Friday, March 28, 2008

The Tenure Question

I recently wrote about a colleague who told me a change in venue brought his Regents passing rate from about 30% to a much more respectable 90%. He claims he did not at all change his teaching methods, but his new audience was simply much more receptive. Was he a bad teacher at the previous locale? You could perhaps conclude that, but his 32% passing rate was the highest in his old school.

Do his new passing rates make him a great teacher? Not according to him. He claims to be the same teacher he was then, albeit a little older.

Now NYC Schools Chancellor Joel Klein is fighting tooth and nail for the right to be able to grant or deny tenure on the basis of test scores. How do you do that fairly when a simple relocation produces such a radical change in results?

Shall we trust in the good graces of this chancellor? Isn't he the same guy who unilaterally violated the contract via blanket denial of sabbaticals (till the UFT dragged him to court and won)? Isn't he the same guy who's failed to deliver any substantive class size reduction? Isn't he the same guy who went to Albany in order to preserve his right to hire and retain thousands of teachers who'd failed basic competency tests? Is that the sort of person you want to judge teacher quality?

Isn't this the same guy who instituted three separate reorganizations and failed to make any significant improvement in scores he couldn't manipulate? And he now wishes to judge others on a standard he himself has abjectly failed?

Let's simply forget about Chancellor Klein's various double-standards for a moment and examine the situation. According to the DoE, only 1 percent of teachers are denied tenure after three years (and who knows how many get it after its extended?). Whose fault is that?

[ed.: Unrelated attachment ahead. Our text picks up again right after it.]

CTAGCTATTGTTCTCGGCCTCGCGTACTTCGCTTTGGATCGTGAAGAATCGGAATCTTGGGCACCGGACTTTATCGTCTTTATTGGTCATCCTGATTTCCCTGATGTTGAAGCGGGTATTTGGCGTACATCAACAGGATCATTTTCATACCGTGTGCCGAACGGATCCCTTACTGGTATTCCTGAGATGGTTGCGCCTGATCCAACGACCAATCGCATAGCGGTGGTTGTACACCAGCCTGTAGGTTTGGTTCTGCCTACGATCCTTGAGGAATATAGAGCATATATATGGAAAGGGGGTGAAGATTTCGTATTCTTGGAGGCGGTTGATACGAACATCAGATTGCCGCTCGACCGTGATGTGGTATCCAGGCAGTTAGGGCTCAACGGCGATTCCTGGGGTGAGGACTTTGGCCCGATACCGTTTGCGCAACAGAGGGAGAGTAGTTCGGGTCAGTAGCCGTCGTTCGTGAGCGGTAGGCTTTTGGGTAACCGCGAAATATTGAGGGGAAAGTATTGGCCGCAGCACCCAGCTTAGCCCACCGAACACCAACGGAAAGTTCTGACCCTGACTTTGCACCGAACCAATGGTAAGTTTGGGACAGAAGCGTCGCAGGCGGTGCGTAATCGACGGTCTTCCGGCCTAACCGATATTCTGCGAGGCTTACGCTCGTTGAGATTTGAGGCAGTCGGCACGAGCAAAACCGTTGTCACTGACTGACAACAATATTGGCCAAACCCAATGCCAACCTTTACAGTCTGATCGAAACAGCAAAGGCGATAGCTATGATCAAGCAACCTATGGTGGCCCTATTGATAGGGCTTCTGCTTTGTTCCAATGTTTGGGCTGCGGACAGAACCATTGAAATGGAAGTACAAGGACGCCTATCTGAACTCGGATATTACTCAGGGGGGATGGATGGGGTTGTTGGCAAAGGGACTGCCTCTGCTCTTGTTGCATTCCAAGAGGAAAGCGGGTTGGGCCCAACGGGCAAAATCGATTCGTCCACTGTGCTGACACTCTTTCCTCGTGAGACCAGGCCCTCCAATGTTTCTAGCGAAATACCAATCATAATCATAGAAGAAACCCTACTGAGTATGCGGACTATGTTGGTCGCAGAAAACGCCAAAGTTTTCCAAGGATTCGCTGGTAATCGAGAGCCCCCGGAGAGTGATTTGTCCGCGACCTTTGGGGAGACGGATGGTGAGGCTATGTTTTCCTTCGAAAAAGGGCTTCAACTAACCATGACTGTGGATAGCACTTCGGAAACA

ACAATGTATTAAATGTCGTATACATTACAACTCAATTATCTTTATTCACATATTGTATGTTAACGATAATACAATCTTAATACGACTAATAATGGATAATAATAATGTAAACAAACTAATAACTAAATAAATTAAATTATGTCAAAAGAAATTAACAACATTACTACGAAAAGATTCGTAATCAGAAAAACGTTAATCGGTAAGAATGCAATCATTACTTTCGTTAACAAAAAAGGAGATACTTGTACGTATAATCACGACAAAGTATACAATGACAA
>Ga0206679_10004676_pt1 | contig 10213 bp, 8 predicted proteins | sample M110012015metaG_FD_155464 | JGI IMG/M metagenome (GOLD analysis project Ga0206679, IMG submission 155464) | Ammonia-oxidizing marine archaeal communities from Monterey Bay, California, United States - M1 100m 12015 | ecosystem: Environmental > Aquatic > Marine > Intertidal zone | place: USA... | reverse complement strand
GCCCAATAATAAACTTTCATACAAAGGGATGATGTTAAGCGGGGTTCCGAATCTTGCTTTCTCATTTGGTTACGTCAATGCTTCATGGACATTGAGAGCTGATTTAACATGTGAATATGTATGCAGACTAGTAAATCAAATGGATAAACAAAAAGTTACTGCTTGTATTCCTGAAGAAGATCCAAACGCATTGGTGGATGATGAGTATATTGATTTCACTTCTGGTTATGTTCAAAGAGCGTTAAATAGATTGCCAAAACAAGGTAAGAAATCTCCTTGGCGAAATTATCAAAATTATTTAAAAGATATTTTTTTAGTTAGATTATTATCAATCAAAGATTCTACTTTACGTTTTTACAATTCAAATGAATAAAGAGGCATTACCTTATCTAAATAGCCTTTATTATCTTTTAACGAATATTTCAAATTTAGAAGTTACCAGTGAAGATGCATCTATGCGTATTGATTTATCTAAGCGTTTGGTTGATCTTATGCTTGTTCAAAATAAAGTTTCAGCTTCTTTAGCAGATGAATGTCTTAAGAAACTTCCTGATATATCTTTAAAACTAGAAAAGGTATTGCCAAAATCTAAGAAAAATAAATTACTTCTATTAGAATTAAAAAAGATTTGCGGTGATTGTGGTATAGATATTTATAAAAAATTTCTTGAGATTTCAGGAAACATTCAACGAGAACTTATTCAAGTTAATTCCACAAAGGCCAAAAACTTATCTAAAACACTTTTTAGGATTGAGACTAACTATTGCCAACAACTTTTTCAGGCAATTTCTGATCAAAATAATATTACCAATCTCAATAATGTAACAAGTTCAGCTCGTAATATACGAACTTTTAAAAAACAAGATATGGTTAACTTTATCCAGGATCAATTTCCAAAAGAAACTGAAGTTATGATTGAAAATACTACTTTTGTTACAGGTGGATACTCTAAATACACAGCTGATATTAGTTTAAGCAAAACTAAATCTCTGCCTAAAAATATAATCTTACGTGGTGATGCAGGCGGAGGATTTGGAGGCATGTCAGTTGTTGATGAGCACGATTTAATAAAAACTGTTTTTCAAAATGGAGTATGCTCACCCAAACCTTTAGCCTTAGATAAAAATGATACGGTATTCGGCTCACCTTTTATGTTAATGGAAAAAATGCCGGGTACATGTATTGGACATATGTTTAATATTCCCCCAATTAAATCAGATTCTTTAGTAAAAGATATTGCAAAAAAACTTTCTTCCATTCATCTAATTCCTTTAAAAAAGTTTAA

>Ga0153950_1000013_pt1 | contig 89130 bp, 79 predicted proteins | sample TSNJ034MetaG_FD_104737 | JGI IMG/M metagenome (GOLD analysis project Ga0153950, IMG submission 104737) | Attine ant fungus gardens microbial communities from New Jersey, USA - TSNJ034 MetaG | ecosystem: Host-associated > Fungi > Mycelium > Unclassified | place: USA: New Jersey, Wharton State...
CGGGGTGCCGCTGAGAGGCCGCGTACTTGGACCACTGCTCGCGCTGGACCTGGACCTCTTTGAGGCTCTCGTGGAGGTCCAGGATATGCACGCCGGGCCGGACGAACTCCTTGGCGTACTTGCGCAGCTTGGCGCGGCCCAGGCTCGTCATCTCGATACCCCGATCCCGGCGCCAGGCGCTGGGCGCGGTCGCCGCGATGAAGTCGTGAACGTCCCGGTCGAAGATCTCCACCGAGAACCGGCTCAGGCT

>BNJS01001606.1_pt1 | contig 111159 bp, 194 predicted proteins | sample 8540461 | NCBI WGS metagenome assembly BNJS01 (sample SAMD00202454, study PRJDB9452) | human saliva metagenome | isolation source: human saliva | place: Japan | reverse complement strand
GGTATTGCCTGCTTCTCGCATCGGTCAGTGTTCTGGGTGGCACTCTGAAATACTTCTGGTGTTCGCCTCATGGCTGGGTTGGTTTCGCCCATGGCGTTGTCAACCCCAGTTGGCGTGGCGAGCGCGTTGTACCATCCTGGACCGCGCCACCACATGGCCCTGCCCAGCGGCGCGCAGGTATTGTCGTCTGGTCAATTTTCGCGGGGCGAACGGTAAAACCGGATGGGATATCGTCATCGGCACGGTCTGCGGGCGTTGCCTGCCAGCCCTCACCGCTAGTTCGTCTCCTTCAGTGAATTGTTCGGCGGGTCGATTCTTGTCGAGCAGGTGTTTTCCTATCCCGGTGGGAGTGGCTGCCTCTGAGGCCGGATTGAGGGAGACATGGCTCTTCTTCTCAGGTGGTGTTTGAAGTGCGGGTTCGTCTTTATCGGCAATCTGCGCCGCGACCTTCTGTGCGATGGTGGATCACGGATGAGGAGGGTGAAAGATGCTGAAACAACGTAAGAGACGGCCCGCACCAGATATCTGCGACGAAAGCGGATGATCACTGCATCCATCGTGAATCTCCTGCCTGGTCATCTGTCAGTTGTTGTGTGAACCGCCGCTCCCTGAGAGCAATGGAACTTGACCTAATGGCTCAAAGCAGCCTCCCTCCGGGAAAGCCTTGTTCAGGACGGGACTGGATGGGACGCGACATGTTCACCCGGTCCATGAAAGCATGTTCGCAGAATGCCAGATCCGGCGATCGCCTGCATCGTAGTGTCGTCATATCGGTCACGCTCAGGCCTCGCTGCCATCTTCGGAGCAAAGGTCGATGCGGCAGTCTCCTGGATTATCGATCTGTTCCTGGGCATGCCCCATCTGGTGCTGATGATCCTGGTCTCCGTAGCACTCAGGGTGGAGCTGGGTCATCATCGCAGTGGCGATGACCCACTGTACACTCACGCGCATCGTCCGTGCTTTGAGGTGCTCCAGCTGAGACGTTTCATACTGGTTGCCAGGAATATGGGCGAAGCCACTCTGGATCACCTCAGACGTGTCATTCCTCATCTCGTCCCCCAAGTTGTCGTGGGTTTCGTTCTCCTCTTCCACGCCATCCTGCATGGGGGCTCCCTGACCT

The overwhelming majority of teachers I know are competent, at the very least. But I've seen some teachers who'd never have landed a Burger King gig, due to the more rigorous interview process. Such teachers would never have been hired in Long Island schools. Whose fault is that?

Tenure can and should be enforced. If the city fails to identify those who don't deserve it, that's plainly the city's fault. If the city chooses to hire based on college credits, or the ability to meet whatever reduced standard it's negotiated with Albany, that's the city's fault too. If the city chooses to hire through bus ads, 800 numbers, intergalactic recruitment schemes, or the capacity to draw breath, that's on them as well.

There was a time when city requirements were higher than those of the state. In fact, I had to take city tests and face the Board of Examiners to get two different city licenses, and that was no walk in the park. Want to "experiment" with "reforms?" Why not try paying the highest salary in the area, rather than the lowest, and utilizing the highest standards, rather than the lowest? Maybe that would work. Who knows? After all, it's just an experiment.

I'm not UFT President Randi Weingarten's biggest fan, not by any means. But tenure issues are not her fault--they're strictly the city's own doing. Tenure laws are enforced in Long Island--I know many teachers who've failed to get it, and every one of them now works for New York City. I can't really attest to their quality, or lack thereof. The obviously bad teachers I know would never have been hired on the island (let alone Taco Bell).

Personally, I think Chancellor Klein would be lost without bad teachers, and despite all his posturing and bluster, will keep them on forever, sending random others to the rubber room as long as possible. After all, without bad teachers, who in the world would he and the mayor blame for their chronic inability to substantively improve this system?

Thanks to Schoolgal
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